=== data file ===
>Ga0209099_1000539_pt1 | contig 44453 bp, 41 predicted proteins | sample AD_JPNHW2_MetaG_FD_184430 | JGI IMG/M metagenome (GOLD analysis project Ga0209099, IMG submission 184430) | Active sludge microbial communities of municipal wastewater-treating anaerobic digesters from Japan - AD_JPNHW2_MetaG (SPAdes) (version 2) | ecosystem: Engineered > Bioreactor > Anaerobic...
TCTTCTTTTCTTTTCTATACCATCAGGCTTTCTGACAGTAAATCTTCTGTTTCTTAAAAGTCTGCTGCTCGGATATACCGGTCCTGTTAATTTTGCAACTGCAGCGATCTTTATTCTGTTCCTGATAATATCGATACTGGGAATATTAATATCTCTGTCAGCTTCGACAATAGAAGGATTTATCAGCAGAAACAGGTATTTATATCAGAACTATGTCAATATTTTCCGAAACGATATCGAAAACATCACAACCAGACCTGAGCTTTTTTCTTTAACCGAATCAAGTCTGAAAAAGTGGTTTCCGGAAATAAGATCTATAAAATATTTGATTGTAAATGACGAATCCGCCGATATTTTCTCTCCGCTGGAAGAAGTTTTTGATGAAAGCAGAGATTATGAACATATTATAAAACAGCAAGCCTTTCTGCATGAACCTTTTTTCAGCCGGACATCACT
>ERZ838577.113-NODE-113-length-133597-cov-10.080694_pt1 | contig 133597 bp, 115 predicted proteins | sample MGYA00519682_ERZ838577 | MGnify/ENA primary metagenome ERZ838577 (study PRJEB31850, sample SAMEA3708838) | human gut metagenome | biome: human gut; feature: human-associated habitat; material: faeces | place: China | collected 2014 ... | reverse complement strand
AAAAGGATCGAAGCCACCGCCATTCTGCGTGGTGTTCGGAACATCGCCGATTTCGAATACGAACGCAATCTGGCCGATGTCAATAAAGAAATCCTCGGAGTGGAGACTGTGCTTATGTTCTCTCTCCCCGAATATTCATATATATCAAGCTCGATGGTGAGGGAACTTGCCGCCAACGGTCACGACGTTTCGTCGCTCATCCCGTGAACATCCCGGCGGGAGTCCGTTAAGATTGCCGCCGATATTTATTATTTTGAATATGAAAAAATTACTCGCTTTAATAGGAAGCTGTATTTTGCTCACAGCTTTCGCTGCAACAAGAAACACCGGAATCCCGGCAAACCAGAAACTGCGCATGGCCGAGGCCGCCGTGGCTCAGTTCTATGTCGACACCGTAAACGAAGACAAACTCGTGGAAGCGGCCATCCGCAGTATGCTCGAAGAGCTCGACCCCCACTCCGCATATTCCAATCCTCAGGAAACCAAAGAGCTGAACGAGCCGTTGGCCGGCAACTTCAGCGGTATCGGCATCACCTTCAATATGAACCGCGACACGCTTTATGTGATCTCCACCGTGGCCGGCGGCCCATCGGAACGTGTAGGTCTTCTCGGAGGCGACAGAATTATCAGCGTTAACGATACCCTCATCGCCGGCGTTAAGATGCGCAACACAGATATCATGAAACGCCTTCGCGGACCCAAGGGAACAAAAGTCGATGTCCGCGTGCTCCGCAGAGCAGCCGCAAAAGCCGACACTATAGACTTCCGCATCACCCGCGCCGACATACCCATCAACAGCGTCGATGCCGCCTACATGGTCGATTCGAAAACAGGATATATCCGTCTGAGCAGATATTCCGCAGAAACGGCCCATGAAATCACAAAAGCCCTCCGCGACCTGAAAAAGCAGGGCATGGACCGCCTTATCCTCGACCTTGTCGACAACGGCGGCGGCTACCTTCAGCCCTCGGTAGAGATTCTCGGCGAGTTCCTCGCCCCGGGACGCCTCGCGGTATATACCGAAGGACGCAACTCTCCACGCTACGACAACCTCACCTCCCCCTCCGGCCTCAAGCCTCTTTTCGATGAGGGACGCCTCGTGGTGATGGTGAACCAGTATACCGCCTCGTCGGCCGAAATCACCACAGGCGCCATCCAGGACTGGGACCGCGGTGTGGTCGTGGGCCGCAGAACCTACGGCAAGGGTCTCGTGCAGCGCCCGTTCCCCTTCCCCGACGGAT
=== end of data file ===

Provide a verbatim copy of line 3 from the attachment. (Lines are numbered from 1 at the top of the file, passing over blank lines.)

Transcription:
>ERZ838577.113-NODE-113-length-133597-cov-10.080694_pt1 | contig 133597 bp, 115 predicted proteins | sample MGYA00519682_ERZ838577 | MGnify/ENA primary metagenome ERZ838577 (study PRJEB31850, sample SAMEA3708838) | human gut metagenome | biome: human gut; feature: human-associated habitat; material: faeces | place: China | collected 2014 ... | reverse complement strand